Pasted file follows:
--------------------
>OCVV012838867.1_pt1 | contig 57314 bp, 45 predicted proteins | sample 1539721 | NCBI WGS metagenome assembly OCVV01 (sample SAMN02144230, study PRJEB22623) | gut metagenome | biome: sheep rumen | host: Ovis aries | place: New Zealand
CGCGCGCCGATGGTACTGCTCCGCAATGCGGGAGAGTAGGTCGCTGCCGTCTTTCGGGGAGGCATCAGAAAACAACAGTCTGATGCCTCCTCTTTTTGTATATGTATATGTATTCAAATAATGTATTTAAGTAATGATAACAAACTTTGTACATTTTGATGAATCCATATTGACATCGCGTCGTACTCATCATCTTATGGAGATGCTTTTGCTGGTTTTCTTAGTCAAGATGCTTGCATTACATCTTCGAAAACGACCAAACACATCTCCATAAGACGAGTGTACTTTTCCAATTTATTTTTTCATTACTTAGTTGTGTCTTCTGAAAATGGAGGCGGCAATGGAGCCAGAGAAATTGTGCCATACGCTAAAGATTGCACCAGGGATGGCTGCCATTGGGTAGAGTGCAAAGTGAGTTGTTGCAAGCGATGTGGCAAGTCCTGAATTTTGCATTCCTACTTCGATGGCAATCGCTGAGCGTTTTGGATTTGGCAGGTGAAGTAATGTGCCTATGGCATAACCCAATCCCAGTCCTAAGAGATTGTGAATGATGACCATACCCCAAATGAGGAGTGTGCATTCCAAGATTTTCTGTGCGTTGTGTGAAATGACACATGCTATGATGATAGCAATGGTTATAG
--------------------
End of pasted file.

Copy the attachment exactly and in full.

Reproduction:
>OCVV012838867.1_pt1 | contig 57314 bp, 45 predicted proteins | sample 1539721 | NCBI WGS metagenome assembly OCVV01 (sample SAMN02144230, study PRJEB22623) | gut metagenome | biome: sheep rumen | host: Ovis aries | place: New Zealand
CGCGCGCCGATGGTACTGCTCCGCAATGCGGGAGAGTAGGTCGCTGCCGTCTTTCGGGGAGGCATCAGAAAACAACAGTCTGATGCCTCCTCTTTTTGTATATGTATATGTATTCAAATAATGTATTTAAGTAATGATAACAAACTTTGTACATTTTGATGAATCCATATTGACATCGCGTCGTACTCATCATCTTATGGAGATGCTTTTGCTGGTTTTCTTAGTCAAGATGCTTGCATTACATCTTCGAAAACGACCAAACACATCTCCATAAGACGAGTGTACTTTTCCAATTTATTTTTTCATTACTTAGTTGTGTCTTCTGAAAATGGAGGCGGCAATGGAGCCAGAGAAATTGTGCCATACGCTAAAGATTGCACCAGGGATGGCTGCCATTGGGTAGAGTGCAAAGTGAGTTGTTGCAAGCGATGTGGCAAGTCCTGAATTTTGCATTCCTACTTCGATGGCAATCGCTGAGCGTTTTGGATTTGGCAGGTGAAGTAATGTGCCTATGGCATAACCCAATCCCAGTCCTAAGAGATTGTGAATGATGACCATACCCCAAATGAGGAGTGTGCATTCCAAGATTTTCTGTGCGTTGTGTGAAATGACACATGCTATGATGATAGCAATGGTTATAG